Imagine walking into a spider web that large tough!

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Chikungunya Virus is Coming

You may have never heard of the Chickungunya virus (sometimes simply called 'CHICKV' ) before, but health authorities are bracing for it to come to the U.S. So far, infections have been confirmed in several states, but they have all been from people who traveled recently to the Caribbean or Asia, where they caught the disease.

     Chicungunya is a virus transmitted by the bite of an infected mosquito. We already have mosquitoes here in North America that are capable of spreading the disease, but they have not been infected yet. But if one of these mosquitoes bites a person here that has been infected in another country and it still sick, it then has the potential to spread the virus when it bites again. ( This is similar to how the West Nile virus got started in our country country more than a decade ago.)

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Good News on Cancer Risk

The Environmental Protection Agency studies and bans pesticides that cause significant health risks, but some people think that all pesticides are bad, and should be banned. One of their claims is that they cause cancer-something that has been very difficult to study.

     A massive new study in the United Kingdom was recently released that is one of the largest and longest studies ever conducted on this subject. It looked at 59,085 male plus 3,875 female commercial pesticide applicator's death rates between 1987 and 2005. The study found that this group of people, who are exposed to far more pesticides every day than the general public is, actually had lower cancer rates than the general public!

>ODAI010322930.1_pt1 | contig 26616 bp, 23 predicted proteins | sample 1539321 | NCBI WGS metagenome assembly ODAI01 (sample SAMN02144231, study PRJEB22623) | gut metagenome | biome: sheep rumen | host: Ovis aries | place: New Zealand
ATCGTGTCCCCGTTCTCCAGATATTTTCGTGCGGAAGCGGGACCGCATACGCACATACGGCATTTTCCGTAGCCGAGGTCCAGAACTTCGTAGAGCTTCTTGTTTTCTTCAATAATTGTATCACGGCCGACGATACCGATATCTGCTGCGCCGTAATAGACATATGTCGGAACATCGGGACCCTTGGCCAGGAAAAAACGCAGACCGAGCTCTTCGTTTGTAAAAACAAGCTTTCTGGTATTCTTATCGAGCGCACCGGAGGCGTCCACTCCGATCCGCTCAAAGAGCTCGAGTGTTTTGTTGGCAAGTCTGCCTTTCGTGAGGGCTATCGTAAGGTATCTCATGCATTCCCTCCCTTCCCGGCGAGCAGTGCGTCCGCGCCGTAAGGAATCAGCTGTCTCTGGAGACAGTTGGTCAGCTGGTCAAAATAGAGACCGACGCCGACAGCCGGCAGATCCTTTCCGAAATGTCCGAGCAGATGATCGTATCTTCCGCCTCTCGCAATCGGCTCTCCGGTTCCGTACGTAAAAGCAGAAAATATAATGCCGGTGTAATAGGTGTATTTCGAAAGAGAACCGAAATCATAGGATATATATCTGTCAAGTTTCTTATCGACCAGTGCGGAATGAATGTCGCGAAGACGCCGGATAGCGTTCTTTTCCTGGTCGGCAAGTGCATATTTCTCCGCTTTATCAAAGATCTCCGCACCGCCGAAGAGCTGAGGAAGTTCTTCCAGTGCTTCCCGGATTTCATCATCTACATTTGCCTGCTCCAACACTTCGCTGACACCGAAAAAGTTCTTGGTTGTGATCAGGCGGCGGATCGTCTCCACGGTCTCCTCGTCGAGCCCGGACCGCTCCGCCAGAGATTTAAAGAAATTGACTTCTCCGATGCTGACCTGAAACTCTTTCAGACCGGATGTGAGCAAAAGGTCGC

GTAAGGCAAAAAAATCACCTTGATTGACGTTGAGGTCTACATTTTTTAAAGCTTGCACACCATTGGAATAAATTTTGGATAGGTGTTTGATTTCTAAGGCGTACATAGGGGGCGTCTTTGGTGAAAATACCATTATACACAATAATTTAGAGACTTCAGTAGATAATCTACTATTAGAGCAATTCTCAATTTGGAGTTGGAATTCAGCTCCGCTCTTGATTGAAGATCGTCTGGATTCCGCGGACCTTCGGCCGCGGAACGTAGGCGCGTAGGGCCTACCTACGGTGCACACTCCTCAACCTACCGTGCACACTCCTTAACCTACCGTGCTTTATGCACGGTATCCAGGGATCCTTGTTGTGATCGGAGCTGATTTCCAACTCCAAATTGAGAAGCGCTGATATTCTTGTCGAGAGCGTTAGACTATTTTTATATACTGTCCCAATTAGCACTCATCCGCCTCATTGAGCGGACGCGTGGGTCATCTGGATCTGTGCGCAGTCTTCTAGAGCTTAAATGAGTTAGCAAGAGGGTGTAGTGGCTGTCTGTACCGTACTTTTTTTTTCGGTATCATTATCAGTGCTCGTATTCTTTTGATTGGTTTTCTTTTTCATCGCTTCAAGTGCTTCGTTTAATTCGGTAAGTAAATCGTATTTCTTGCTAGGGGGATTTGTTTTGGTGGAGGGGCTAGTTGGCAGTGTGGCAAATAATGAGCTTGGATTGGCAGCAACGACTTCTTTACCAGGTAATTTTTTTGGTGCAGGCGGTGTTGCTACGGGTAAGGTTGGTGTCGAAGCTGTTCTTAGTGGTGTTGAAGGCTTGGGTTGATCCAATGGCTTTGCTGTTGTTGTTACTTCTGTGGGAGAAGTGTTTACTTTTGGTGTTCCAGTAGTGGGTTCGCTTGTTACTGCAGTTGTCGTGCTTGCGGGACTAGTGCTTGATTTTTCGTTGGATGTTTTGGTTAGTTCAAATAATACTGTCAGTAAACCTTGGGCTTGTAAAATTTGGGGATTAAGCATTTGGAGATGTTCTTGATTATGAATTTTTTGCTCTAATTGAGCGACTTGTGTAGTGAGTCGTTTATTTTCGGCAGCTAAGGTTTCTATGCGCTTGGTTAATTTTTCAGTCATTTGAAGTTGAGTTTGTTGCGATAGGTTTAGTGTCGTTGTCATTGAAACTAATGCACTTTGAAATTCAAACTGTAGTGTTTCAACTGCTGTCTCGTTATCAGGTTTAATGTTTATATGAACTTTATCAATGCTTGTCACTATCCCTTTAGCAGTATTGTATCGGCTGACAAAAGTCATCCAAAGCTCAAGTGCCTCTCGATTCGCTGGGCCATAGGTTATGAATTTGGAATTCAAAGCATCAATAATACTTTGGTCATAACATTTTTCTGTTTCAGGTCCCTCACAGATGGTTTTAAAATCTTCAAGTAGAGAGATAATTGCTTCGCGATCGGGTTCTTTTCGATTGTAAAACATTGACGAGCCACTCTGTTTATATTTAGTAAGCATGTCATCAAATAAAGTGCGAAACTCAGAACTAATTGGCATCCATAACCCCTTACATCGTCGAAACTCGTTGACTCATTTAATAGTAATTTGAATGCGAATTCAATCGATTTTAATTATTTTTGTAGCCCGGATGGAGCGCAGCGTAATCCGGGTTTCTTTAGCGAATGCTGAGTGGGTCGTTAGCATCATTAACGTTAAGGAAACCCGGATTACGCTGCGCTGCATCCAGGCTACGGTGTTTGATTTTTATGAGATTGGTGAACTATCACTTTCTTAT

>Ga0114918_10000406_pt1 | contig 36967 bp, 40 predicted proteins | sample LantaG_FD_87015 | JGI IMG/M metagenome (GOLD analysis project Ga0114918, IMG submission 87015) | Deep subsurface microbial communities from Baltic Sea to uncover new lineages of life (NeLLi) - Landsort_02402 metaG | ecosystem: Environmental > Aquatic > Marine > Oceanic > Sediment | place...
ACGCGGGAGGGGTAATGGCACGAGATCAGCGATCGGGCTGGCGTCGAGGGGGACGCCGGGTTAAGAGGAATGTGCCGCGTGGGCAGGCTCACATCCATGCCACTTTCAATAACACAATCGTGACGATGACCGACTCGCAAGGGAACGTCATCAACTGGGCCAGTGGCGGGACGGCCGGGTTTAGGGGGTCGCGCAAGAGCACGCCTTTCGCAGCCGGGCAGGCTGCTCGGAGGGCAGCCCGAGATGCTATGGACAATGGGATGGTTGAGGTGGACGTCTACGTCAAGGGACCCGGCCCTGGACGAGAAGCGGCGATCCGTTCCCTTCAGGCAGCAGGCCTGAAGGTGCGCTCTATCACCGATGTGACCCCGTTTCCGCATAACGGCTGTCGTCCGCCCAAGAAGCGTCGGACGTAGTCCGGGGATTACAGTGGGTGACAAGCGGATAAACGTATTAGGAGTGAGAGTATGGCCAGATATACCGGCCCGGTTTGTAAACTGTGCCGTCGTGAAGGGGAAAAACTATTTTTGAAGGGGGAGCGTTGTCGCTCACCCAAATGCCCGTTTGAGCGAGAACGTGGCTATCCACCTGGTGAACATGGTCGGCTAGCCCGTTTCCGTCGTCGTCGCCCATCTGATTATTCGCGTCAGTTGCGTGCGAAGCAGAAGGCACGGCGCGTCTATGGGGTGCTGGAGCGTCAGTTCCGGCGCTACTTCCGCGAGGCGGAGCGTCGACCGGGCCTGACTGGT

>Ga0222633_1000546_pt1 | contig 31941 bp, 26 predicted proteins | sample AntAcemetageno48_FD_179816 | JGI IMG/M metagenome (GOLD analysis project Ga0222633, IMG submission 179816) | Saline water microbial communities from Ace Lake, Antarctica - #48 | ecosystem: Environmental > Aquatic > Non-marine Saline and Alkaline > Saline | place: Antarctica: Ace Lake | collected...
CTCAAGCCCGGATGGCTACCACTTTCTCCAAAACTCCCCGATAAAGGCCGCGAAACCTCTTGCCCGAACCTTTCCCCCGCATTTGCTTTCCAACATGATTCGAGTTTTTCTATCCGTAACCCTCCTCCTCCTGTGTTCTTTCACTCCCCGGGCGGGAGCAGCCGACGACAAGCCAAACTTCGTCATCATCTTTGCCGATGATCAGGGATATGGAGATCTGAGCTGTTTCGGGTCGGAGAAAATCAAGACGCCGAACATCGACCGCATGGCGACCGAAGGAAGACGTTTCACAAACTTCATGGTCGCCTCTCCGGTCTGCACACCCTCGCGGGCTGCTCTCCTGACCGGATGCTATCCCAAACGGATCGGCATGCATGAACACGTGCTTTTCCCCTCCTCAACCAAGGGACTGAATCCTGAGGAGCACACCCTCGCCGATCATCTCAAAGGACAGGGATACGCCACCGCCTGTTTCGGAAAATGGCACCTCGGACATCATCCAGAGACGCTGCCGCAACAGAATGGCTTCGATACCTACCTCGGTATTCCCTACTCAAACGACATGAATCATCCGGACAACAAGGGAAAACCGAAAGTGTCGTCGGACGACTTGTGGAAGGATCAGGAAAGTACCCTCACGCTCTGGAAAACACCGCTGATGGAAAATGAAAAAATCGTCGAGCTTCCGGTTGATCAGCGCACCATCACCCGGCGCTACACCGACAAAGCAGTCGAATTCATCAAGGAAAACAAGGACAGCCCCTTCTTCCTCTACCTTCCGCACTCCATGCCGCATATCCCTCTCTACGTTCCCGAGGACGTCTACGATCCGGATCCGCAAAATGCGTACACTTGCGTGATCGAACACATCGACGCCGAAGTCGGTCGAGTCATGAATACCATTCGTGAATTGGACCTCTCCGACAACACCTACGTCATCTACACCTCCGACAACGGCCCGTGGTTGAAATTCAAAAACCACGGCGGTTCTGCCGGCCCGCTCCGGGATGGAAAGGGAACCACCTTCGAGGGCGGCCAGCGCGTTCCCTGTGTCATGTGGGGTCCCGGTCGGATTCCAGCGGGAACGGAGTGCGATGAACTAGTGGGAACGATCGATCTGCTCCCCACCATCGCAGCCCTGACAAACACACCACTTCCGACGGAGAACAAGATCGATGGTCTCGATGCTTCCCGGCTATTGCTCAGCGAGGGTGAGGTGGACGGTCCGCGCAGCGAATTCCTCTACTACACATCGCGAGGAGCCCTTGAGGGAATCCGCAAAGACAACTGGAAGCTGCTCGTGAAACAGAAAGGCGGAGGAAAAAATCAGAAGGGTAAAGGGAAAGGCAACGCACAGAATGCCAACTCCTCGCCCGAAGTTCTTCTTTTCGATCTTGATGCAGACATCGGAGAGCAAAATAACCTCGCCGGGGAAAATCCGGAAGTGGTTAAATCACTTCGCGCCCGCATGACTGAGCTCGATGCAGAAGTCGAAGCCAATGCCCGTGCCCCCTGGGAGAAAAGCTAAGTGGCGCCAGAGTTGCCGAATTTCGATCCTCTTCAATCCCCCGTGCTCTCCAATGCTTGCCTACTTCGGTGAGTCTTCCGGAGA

This new information, plus the fact that our company uses less and safer pesticides than what was used in the United Kingdom during that period, makes us very happy! And it makes our spouses and mothers glad! We hope it makes you feel good as well.

     We don't mean to imply that pesticides be used by anyone in an unsafe manner, which people can do even with store-bought pesticides they use themselves. We are trained and experienced in proper pesticides use, so it helps everyone to be safer. This is good news. 

     Personally I have been around pesticides 5 days a week, 10 hours a day, for the past 37 years.  I have worked with just about every product there is over the years and have no concerns for my safety as a professional.  Our industry has made many changes in the products we use and they have an outstanding record for their safety, when used properly. We are true protector's of health, without pesticides we would not enjoy the longevity we have without the ability to control the many diseases that insects spread through responsible applications.

Tags: Termites, ants, landscape, mulch, ground cover